In this paper, we present the first maps of the [C ii] (158 μm), [O i] (63 and 145 μm), and [N ii] (122 μm) lines of the Orion Bar region from the recently launched Herschel Space Observatory (HSO, Pilbratt et al. 2010). With its access to FIR and superb spatial resolution at these wavelengths, the HSO allows us to study the spatial distribution of these lines in unprecedented detail and so improve our understanding of the ionised and neutral interface. These observations enable us to trace the spatial evolution and excitation conditions of the gas across the illuminated interface of the Bar. This paper is part of a Herschel study of the Orion Bar by our group and is complemented by Herschel/SPIRE studies of the CO and CH+ line emission (Habart et al. 2010; Naylor et al. 2010), and dust emission (Arab et al., in prep.).

The paper is organized as follows. The observations, data reduction and line measurements are given in Sect. 2. In the following section (Sect. 3) the spatial morphology of the lines is discussed. In Sect. 4 the distribution and correlation of the lines are analysed. Section 5 presents a model tailored to reproduce the distribution of the lines. Discussions on the origin of the [C ii] emission and the cooling are presented in Sects. 6 and 7. Finally, the conclusions are summarized in the last section.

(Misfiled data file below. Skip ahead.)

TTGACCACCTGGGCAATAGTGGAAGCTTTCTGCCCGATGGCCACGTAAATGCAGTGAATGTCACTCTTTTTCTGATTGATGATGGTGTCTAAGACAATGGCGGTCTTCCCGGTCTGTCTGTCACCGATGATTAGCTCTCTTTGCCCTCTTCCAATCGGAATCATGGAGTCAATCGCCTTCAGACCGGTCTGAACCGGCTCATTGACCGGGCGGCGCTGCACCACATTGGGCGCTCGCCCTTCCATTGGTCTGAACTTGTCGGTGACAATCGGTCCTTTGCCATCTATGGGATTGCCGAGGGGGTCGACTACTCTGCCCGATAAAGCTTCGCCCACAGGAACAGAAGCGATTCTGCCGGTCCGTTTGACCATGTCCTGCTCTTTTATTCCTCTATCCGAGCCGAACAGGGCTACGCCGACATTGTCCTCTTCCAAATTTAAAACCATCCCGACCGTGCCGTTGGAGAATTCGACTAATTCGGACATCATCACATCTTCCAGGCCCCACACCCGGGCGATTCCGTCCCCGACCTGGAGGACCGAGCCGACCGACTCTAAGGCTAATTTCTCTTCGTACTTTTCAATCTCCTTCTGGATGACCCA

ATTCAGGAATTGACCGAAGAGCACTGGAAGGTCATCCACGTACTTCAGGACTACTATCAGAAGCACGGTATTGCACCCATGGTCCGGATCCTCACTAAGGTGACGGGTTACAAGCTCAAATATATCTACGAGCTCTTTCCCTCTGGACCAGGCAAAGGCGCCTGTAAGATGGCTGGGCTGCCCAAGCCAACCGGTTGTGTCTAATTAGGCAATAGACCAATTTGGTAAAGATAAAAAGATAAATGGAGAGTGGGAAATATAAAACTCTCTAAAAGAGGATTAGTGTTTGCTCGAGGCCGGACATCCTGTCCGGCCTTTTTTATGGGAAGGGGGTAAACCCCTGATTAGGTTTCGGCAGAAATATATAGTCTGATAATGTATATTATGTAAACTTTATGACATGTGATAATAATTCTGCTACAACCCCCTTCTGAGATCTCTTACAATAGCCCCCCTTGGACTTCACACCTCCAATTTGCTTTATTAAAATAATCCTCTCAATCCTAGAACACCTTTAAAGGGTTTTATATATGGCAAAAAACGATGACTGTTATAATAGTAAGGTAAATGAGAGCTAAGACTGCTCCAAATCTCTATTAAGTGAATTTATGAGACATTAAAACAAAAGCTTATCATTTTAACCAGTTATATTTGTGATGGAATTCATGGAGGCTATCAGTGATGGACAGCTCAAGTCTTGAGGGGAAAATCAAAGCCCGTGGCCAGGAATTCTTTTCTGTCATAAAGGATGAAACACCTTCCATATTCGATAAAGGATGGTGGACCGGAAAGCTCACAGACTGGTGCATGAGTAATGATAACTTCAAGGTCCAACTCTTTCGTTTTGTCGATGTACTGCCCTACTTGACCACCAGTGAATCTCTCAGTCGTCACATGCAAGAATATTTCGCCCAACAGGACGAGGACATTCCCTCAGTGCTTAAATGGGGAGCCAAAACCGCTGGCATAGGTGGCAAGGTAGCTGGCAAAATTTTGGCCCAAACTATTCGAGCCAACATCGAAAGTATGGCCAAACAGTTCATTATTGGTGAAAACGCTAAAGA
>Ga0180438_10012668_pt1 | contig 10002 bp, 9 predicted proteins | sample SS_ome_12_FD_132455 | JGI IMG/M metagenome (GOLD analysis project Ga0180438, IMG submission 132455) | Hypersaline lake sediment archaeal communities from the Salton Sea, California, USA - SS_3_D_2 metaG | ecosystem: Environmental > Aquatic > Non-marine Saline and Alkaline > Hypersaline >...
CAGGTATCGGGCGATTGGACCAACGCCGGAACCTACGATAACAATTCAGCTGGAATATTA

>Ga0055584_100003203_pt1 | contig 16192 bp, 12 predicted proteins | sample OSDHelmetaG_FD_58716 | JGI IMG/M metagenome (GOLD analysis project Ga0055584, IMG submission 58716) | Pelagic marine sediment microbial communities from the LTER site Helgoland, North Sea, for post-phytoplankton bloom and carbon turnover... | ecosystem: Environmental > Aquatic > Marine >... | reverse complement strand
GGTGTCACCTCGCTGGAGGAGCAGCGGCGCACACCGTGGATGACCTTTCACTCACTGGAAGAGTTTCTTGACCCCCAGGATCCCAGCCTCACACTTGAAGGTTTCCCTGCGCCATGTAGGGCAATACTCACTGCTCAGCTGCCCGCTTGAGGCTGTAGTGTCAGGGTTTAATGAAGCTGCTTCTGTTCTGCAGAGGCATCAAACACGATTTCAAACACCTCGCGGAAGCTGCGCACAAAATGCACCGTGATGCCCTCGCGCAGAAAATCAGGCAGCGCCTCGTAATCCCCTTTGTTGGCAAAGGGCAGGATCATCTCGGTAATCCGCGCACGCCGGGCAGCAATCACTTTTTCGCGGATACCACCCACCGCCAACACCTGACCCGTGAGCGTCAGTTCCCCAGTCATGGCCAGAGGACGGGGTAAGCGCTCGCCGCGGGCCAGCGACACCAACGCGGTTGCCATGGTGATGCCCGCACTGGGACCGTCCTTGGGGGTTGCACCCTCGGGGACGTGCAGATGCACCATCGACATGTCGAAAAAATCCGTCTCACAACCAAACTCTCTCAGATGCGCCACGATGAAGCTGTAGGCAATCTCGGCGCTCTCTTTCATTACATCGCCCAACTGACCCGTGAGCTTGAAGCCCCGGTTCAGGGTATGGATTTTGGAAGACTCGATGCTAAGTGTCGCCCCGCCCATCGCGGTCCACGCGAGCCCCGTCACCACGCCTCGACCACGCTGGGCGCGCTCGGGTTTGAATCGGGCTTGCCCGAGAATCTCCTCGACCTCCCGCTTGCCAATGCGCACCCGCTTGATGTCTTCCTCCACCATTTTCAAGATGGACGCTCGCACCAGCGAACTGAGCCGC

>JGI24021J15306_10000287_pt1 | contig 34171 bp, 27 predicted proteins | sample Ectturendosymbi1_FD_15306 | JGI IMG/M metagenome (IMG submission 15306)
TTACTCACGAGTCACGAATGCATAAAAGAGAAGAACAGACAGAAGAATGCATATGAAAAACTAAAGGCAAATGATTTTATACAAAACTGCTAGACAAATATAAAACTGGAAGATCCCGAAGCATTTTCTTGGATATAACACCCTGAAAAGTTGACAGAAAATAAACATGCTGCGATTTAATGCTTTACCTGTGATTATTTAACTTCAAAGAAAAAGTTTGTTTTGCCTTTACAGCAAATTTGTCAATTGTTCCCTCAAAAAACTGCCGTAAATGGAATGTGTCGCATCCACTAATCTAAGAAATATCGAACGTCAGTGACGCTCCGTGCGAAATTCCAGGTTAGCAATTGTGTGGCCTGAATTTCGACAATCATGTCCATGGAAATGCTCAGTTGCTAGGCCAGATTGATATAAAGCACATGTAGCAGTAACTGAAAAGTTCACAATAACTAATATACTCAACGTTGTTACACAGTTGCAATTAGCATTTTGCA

2. Observations and data reduction

The observations were taken using the PACS instrument (Poglitsch et al. 2010) on board the HSO on 24 February 2010. These observations are part of the Evolution of the Interstellar Medium guaranteed time key project (observation ID = 1 342 191 152) (Abergel et al. 2010). Four fine-structure lines were targeted: [C ii] at 158 μm, [O i] at 63 and 145 μm, and [N ii] at 122 μm. At these wavelengths, and in increasing order, PACS provides a spectral resolution of 3420, 1050, 1170, and 1270 respectively (v ~  90−285 km s-1). The observations were taken during science demonstration phase (SDP) in the – now decommissioned – wavelength switching mode.